Though Anne is happy at Uppercross, it bothers her deeply that the Crofts have now moved into Kellynch. She thinks sadly of her home being inhabited by other people. She and Mary go to pay a visit to the Crofts. The Crofts are amiable people, and Mrs. Croft has a weather-beaten complexion from spending much time at sea with her husband. Mrs. Croft mentions that her other brother, Mr. Wentworth is married, and Anne briefly fears that it is her Captain Wentworth to which Mrs. Croft refers. But Captain Wentworth is soon expected to be visiting. This news excites and unnerves Anne.

The name of Captain Wentworth sparks a recollection in Mrs. Musgrove. She remembers that her son Dick served under Captain Wentworth in the Navy and wrote of him fondly. Dick was a "troublesome, hopeless" son who had been sent to sea at the age of twenty because he was unmanageable on land. Though his family had never been very attached to him, Dick's death affected his mother deeply. To hear Captain Wentworth's name, a man whom her son respected and described as "dashing," made Mrs. Musgrove remember her son and grieve his loss again.

Analysis

Austen continues to explore the complex English class system. Comparing her own household to that of the Musgroves allows Anne to make important observations about class divisions in England. Although the Musgroves are a wealthy, landowning family, second in the parish only to the Elliots, they are not titled. They do not have as high birth and family connections as the Elliots do. Though the Elliots are perfectly happy to interact and even to intermarry with them, there are distinct differences in their ways of life. Anne notices that the Musgroves discuss sport, dress, and daily activities; they are not nearly as concerned with appearances, social standing, and the affairs of other families. This difference is at first refreshing to Anne, but at the same time, slightly disconcerting. The narrator describes the Musgroves as "not much educated and not at all elegant." Anne enjoys the Musgroves' company, but does not wish to emulate them; her taste seeks more education and more elegance. Though Anne finds both of these qualities in her own family, she dislikes their close-minded elitism.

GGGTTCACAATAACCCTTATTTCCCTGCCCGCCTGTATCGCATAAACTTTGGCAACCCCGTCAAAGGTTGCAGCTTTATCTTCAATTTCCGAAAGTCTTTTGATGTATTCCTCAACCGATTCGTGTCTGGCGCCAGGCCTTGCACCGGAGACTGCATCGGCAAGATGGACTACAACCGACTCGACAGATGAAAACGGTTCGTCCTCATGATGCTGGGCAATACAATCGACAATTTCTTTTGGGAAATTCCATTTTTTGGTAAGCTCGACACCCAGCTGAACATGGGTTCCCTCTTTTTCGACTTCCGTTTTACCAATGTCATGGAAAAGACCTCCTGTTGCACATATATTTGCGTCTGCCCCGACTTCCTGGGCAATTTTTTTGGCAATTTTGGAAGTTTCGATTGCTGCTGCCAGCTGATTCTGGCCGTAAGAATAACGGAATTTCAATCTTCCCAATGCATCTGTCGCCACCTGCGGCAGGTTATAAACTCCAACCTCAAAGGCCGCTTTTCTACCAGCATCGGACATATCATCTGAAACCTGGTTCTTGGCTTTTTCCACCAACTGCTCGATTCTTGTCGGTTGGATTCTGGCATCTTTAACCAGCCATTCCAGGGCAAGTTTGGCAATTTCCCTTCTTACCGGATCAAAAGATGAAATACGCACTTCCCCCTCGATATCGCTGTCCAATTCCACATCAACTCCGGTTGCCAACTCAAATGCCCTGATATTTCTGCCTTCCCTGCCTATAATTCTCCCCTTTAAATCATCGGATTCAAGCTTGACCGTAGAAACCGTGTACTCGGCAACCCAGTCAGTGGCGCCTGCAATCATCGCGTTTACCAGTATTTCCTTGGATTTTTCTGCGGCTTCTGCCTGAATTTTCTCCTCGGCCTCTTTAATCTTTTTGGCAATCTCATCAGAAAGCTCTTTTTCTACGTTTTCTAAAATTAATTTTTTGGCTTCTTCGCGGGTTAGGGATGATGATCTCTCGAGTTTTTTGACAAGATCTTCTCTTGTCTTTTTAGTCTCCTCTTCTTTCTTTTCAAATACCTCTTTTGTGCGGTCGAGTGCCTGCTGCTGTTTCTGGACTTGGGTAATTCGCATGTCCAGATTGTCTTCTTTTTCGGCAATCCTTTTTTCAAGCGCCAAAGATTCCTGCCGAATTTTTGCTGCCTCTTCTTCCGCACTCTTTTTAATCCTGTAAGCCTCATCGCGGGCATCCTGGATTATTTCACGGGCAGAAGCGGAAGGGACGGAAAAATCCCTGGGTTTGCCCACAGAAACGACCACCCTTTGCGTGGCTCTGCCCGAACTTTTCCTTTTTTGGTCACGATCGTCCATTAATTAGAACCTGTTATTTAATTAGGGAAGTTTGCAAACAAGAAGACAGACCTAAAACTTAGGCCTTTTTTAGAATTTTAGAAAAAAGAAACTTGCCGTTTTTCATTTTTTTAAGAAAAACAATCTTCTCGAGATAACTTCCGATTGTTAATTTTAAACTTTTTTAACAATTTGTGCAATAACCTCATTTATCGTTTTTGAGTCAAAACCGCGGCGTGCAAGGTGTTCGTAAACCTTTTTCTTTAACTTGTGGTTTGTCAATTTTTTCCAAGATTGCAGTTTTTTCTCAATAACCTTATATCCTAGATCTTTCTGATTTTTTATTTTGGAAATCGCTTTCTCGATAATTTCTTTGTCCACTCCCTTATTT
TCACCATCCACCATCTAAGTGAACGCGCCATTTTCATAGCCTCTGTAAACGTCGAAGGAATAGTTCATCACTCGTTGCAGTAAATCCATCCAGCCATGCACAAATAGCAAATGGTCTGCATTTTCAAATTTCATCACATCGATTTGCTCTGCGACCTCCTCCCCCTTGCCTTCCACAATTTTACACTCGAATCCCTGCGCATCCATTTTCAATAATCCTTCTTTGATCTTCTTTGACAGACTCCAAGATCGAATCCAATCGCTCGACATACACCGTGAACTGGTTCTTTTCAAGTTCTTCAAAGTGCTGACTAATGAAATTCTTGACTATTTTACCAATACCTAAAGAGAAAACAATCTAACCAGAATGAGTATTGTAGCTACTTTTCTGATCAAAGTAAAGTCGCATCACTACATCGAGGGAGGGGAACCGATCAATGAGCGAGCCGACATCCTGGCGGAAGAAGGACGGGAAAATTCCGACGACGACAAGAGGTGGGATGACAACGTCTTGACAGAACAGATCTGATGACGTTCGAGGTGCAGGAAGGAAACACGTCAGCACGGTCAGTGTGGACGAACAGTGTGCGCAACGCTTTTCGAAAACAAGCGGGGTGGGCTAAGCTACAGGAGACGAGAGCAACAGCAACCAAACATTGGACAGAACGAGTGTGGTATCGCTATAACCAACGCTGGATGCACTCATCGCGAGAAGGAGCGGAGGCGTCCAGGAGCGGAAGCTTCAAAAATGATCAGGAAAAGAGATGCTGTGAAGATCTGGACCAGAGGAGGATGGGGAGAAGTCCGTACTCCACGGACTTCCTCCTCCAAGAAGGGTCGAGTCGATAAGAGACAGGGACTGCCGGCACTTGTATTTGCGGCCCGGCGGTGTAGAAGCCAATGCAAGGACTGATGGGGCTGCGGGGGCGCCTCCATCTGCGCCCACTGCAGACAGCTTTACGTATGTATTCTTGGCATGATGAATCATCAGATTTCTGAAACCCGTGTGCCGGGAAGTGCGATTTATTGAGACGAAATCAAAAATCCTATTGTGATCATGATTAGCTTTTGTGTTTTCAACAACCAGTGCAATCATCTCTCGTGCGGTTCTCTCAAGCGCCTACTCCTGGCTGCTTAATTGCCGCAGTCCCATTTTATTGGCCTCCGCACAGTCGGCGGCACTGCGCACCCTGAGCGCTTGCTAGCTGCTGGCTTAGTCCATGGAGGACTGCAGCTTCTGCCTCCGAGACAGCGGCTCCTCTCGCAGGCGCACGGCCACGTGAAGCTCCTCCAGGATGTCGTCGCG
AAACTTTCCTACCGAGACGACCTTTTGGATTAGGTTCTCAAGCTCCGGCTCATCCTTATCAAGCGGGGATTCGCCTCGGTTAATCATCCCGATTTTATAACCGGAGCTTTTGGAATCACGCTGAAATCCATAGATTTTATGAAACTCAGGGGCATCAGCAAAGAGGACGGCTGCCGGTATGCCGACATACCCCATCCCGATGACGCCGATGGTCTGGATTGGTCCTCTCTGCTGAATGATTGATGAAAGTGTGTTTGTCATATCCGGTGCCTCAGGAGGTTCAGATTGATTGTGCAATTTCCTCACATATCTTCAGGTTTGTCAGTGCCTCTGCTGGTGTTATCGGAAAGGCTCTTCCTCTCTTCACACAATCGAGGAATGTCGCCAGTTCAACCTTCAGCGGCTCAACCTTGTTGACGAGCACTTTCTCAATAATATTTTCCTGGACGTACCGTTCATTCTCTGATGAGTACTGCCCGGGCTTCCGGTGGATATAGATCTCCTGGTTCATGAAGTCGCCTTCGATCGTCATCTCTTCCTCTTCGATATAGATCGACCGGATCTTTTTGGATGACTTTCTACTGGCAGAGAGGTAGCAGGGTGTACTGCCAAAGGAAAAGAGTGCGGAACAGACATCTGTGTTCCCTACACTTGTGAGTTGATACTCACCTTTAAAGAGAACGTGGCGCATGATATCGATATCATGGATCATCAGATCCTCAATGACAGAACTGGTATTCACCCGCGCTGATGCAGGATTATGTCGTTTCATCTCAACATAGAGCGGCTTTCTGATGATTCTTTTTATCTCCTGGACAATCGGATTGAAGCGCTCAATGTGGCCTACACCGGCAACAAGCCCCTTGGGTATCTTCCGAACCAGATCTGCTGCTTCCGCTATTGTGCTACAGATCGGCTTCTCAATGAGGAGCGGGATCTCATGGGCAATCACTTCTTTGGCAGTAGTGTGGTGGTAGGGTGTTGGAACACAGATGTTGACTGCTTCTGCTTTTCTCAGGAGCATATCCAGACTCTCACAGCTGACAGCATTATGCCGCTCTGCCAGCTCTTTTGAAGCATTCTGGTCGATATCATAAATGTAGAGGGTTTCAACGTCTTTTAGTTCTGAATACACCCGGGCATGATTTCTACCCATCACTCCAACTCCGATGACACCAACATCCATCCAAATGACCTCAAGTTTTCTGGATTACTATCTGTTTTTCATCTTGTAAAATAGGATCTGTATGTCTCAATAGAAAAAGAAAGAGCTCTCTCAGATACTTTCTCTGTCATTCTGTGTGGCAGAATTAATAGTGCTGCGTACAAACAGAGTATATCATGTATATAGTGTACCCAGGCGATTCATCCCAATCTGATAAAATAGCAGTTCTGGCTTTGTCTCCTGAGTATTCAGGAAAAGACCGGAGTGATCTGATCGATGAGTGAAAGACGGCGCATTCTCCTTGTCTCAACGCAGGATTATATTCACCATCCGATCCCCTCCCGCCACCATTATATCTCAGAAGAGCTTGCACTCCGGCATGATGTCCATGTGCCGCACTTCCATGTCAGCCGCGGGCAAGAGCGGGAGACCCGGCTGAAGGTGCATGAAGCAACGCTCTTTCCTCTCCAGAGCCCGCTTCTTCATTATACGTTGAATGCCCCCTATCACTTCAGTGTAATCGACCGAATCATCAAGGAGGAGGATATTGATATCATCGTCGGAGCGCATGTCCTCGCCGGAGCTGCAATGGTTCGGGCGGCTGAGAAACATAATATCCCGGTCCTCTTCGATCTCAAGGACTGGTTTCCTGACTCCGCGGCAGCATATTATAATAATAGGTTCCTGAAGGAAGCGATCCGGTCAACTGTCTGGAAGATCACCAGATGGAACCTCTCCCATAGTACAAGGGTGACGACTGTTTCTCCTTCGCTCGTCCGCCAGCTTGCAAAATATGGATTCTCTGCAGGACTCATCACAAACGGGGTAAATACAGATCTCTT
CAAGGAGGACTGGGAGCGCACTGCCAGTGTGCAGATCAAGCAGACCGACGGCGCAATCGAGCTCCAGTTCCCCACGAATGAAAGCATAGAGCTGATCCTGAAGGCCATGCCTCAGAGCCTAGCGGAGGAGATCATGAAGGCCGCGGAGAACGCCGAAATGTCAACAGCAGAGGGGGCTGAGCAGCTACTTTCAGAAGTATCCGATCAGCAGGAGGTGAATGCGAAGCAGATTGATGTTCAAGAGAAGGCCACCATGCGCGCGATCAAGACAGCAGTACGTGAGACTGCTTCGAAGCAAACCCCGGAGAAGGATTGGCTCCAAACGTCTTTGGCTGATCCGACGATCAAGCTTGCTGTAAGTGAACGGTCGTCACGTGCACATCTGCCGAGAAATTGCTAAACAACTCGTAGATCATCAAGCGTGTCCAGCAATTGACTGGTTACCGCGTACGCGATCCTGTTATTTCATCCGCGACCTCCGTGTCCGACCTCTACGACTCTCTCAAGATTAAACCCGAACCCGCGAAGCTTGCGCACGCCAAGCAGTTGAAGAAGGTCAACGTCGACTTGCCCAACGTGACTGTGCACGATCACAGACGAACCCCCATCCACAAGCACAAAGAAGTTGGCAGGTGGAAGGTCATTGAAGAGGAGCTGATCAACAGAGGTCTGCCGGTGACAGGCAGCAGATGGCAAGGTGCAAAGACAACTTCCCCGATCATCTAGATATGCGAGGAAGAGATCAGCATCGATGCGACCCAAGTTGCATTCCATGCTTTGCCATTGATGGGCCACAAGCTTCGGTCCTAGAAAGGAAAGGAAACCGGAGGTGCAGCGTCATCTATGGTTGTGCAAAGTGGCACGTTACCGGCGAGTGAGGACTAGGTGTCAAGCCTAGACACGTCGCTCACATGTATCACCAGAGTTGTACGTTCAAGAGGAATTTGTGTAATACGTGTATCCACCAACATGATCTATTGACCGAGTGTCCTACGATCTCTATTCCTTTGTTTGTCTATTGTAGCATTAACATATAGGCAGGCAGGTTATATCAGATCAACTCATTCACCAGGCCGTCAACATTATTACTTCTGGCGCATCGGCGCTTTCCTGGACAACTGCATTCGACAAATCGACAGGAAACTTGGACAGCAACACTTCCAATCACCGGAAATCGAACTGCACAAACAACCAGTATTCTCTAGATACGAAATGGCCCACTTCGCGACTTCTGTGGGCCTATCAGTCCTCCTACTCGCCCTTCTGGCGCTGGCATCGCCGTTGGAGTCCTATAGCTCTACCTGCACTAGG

These chapters touch upon the social positions of women within the class system. In the late nineteenth-century, a woman's social rank was extremely tenuous. Women were unique in the class society for their ability to rise or fall in social station easily. After marriage, a woman's rank was entirely dependent upon her husband's birth and social standing. In contrast, although a man might increase his fortune, he could not improve his rank by marrying a well-born woman; his wife would only fall to his level. Choosing a marriage partner well, then, was of the utmost importance for a woman. Her friends and family would seek to guide her in finding the very best man available.

In these chapters, the theme of social mobility for women is illustrated by the "dangerous" prospect of a match between Mrs. Clay and Sir Walter. Anne thinks taking Mrs. Clay to Bath is entirely imprudent and unwise, and she considers it her duty to warn Elizabeth that such a match might be a possibility. The "danger" of such a marriage is twofold. First, a marriage like this is a way for a woman of obscure birth to be brought into "undue distinction" and though Anne does not specifically say this, she is not liberal enough in her views to avoid being offended by such a presumptuous move on Mrs. Clay's part. Second, such a marriage would turn Mrs. Clay into Lady Elliot, thereby allowing her to take precedence over both Elizabeth and Anne at family functions. When the narrator refers to the specific "danger" to Elizabeth, she means that if a marriage were to happen, Elizabeth would be ousted from her position as first lady of Kellynch Hall.